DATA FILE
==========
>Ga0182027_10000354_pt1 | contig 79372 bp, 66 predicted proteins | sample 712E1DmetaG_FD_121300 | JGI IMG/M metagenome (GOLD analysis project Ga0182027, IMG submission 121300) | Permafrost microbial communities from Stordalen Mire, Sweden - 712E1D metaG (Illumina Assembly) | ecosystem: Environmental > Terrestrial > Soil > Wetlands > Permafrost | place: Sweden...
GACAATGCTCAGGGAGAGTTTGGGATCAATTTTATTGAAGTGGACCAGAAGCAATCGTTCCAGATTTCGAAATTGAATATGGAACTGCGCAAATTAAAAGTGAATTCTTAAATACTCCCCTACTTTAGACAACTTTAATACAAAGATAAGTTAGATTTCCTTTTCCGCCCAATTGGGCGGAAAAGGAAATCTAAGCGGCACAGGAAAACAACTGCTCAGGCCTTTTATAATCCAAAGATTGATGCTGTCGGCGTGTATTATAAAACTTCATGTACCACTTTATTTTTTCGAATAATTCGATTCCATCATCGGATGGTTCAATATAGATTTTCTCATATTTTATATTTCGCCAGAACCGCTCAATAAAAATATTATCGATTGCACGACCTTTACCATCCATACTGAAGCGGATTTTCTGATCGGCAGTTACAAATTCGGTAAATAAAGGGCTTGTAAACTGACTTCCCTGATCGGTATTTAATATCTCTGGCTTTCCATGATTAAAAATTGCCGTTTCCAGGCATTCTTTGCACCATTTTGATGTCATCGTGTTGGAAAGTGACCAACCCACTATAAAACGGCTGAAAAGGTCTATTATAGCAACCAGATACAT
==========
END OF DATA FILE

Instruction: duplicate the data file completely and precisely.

>Ga0182027_10000354_pt1 | contig 79372 bp, 66 predicted proteins | sample 712E1DmetaG_FD_121300 | JGI IMG/M metagenome (GOLD analysis project Ga0182027, IMG submission 121300) | Permafrost microbial communities from Stordalen Mire, Sweden - 712E1D metaG (Illumina Assembly) | ecosystem: Environmental > Terrestrial > Soil > Wetlands > Permafrost | place: Sweden...
GACAATGCTCAGGGAGAGTTTGGGATCAATTTTATTGAAGTGGACCAGAAGCAATCGTTCCAGATTTCGAAATTGAATATGGAACTGCGCAAATTAAAAGTGAATTCTTAAATACTCCCCTACTTTAGACAACTTTAATACAAAGATAAGTTAGATTTCCTTTTCCGCCCAATTGGGCGGAAAAGGAAATCTAAGCGGCACAGGAAAACAACTGCTCAGGCCTTTTATAATCCAAAGATTGATGCTGTCGGCGTGTATTATAAAACTTCATGTACCACTTTATTTTTTCGAATAATTCGATTCCATCATCGGATGGTTCAATATAGATTTTCTCATATTTTATATTTCGCCAGAACCGCTCAATAAAAATATTATCGATTGCACGACCTTTACCATCCATACTGAAGCGGATTTTCTGATCGGCAGTTACAAATTCGGTAAATAAAGGGCTTGTAAACTGACTTCCCTGATCGGTATTTAATATCTCTGGCTTTCCATGATTAAAAATTGCCGTTTCCAGGCATTCTTTGCACCATTTTGATGTCATCGTGTTGGAAAGTGACCAACCCACTATAAAACGGCTGAAAAGGTCTATTATAGCAACCAGATACAT